Percy Bysshe Shelley the English Romantic poet once wrote “Art lifts the veil from the hidden beauty of the world, and makes familiar objects be as if they were not familiar.” Shelley was regarded as one of the finest lyric poets in the English language, and was a key member of a close circle of visionary poets and writers.
On the Westside of Santa Cruz, there is a beautiful meandering Japanese-style garden. The brick path leads past the garden to the studio of another visionary artist, Glenn Carter. Lifting the veil and making familiar objects transform into new forms and taking on new meanings is his work. Glenn is a combination of assemblage artist, alchemist, Eastern philosopher and poet. He sees himself as a guest in the universe and marries matter and materials together in his ongoing investigation of nature and its elemental forces. Glenn, a former contractor and self-taught artist is most comfortable with a palette of found objects, antique remnants, alchemic mixing materials and the skill and sensitivity to transform them all into major works of art.
Walking through his studio, one sees the alchemic combination of materials at work in Glenn’s art. Heavy steel doors from a vault standing next to thinly stained gauze strips, paint and material sample and experiments placed throughout the studio, a 17-foot-high canvas next to delicately written pencil notations on drywall, thin strands of string beside large mahogany beams. This is Glenn Carter’s universe and these are some of the tools he uses to explore that universe.
‘Passing Through the Veil’ Glenn’s first solo exhibition in two years will be at the Monterey Peninsula College Art Gallery. The show runs March 12 through April 12 and consists of recent mixed-media large scale wall works. His work explores diverse philosophical and theistic approaches to the mysteries of creation and degeneration.
I caught up with Glenn at his studio to talk about “Passing Through the Veil.”
Kirby Scudder: Your work is often layered with subtle changes of textures veiling the original images left behind. What is the origin of ‘Passing Through the Veil’?
Glenn Carter: I have been working on many of these pieces for a long time and when the opportunity arose to have the show in Monterey I started to rework some of them. It was through working on the pieces that I began to realize that there was an underlying theme that was coming through the work and is philosophically linked to the veil. Theistically as well. As I continued to work my subconscious really began to come into play. In the work “Memories in the Medicine Blanket,” I have a large cloth that covers a sculptural mound that a large root will come out of. I have layered threads on top of the canvas that highlight the topography of the form. Below is a side elevation view of the work above allowing you to see the layers. The veil can be many things. As you were referencing the veil can cover other images, but it can also be a metaphor for a passage of time or transitioning.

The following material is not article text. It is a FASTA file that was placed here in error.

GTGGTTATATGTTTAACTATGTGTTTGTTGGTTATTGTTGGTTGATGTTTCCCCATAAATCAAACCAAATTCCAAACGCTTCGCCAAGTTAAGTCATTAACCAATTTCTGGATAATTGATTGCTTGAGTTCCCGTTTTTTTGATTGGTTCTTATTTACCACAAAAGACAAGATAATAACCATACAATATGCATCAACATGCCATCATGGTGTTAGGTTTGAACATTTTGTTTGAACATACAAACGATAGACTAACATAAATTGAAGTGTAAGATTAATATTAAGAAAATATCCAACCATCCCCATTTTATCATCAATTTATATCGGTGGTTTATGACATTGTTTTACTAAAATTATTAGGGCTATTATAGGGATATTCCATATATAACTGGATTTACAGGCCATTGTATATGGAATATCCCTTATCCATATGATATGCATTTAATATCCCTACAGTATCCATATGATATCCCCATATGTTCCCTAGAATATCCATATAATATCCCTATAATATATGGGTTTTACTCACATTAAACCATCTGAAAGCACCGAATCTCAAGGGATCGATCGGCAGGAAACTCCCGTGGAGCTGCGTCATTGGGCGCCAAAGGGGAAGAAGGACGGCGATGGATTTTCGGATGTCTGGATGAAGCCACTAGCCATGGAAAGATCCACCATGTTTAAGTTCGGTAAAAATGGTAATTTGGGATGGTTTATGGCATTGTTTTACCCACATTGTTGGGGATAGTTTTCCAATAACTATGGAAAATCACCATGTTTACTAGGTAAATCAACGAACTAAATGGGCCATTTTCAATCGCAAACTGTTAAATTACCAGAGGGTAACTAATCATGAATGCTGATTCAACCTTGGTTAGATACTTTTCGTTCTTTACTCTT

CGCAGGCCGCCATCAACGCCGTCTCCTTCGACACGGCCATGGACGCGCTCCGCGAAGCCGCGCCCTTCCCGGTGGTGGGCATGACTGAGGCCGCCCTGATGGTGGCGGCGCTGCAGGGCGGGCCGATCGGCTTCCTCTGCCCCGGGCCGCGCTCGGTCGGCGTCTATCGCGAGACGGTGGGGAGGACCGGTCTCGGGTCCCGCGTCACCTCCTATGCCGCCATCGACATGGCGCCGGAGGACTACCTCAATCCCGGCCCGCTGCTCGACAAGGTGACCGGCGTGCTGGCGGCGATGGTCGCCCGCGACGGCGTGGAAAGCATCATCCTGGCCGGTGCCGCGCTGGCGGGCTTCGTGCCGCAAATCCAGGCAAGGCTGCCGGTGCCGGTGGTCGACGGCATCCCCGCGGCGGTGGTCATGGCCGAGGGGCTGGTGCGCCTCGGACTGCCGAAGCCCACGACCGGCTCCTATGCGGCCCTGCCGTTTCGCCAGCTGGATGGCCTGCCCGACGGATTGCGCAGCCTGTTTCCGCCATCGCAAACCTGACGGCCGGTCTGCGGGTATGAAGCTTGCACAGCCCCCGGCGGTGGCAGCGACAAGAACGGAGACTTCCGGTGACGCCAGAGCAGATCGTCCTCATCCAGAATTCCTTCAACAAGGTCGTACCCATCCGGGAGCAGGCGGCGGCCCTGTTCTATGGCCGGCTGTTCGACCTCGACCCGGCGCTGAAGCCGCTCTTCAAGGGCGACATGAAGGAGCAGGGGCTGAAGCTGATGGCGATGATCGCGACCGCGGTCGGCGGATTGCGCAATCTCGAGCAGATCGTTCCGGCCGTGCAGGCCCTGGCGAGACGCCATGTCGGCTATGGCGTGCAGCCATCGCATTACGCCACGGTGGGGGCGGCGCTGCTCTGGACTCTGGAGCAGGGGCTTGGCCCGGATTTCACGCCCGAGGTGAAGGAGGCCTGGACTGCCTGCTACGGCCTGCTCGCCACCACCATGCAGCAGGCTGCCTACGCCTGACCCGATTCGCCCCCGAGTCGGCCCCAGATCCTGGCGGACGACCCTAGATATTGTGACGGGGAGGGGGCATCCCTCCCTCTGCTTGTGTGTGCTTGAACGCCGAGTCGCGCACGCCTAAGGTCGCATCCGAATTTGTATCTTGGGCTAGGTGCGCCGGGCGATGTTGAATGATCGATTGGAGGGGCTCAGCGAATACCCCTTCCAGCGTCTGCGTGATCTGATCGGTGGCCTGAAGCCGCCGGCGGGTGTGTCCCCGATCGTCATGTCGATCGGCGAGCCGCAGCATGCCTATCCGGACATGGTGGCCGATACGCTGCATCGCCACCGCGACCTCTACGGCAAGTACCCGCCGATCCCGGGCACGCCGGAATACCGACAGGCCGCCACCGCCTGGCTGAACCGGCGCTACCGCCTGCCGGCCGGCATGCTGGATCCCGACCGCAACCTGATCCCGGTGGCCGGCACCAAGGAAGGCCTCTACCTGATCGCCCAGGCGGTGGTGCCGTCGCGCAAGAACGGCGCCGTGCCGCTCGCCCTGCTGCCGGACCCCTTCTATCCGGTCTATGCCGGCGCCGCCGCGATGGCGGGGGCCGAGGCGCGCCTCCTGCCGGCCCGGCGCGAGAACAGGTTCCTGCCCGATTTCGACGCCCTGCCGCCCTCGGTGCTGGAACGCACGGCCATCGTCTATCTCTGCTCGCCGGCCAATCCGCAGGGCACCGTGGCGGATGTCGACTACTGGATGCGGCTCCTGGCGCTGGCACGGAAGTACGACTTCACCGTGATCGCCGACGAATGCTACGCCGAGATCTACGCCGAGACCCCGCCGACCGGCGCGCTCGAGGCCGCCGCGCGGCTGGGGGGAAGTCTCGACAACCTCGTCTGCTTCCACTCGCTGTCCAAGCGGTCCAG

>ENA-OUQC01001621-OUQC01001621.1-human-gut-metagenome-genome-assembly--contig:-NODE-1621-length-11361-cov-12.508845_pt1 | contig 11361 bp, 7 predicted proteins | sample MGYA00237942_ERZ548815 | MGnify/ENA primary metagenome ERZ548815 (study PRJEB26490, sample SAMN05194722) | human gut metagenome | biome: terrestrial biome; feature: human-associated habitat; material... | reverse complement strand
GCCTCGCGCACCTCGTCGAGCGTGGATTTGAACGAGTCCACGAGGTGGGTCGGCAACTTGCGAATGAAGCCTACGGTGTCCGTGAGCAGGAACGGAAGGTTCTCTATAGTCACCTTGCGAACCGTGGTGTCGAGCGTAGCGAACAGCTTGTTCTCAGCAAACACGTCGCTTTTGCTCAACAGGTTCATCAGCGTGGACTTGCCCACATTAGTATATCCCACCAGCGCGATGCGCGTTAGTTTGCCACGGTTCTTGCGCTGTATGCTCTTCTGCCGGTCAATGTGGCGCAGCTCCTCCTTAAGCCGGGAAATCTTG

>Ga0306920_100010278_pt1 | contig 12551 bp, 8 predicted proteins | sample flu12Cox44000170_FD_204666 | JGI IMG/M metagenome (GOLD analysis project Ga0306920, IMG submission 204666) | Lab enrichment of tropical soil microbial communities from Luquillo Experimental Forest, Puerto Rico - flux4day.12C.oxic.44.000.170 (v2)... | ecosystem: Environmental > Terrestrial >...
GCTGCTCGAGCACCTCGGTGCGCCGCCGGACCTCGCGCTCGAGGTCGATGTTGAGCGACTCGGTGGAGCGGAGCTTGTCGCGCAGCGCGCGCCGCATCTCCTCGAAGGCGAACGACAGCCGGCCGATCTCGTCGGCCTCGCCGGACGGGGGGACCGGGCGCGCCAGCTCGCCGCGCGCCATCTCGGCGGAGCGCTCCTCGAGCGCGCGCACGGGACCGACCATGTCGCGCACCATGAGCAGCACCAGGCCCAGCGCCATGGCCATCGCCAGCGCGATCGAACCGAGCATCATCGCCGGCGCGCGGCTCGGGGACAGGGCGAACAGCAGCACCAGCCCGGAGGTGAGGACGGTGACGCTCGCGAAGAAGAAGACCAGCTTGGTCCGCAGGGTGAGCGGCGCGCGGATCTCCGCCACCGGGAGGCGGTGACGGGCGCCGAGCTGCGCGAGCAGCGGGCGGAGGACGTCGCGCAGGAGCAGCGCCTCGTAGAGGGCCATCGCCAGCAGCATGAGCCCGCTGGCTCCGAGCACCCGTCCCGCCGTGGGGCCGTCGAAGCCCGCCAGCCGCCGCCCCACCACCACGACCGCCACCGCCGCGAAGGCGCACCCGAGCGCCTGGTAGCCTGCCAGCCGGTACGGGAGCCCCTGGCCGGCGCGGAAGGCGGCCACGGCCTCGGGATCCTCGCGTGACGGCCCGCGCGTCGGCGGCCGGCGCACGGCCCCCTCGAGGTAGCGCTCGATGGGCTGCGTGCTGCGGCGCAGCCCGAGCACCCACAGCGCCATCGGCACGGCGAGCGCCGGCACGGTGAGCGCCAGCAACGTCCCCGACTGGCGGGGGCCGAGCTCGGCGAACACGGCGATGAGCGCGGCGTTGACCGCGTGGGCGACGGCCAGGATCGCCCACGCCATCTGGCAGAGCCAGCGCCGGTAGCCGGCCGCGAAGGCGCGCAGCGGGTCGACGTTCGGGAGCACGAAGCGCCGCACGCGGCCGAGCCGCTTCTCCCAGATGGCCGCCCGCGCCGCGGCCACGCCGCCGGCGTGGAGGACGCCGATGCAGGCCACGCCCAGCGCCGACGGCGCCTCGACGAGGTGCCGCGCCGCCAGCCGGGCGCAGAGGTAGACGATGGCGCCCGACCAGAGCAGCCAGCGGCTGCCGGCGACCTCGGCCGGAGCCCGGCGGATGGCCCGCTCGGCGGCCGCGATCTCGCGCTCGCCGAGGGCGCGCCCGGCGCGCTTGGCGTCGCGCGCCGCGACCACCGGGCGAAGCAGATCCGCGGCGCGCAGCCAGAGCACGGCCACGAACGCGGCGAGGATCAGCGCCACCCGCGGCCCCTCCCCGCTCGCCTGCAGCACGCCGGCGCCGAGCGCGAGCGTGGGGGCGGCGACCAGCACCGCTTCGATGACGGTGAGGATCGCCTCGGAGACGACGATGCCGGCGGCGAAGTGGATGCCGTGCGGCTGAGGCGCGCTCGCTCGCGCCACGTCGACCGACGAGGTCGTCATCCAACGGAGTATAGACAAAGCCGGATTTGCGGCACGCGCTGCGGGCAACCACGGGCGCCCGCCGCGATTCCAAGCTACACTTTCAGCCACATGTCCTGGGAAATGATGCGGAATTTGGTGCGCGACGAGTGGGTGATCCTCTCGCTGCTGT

KS: In your piece “Reflections through the Bridal Veil” you pay homage to your parents. What is the back story on that work?
GC: The way that this turned into a memorial or a reflection on my parents. When I was very young, I think I was 3 years old. My parents took us up to Yosemite and carried my brother and I up Vernal Falls. We went up these granite stairs and so there was this whole experience of shadow and sound and mist and light. That experience was the first very dynamic memory that I have that influenced my work. I grew up Catholic so it has this real altar quality to it as well. I have taken many photographs of the falls and for this piece I wanted to recreate that image in paint. I have taken the image and placed a grid over it so that I can replicate the pattern of the water falling. I really wanted to make sure that I captured the flow of the water. On the ground you can see the floor catching the drippings of the paint as if it is a wading pond below the falls. There is a large altar in the middle of the piece with candles at the top and stones and ash below. I think of my work in terms of metaphor.
Walking down the brick path towards the street I noticed a series of spider webs on a lemon tree. Each web shadowing the next giving the impression of a bridal veil.
For more information about Glenn Carter, go to glenncarterartist.com.
Kirby Scudder is the director of the Santa Cruz Institute of Contemporary Art. Details: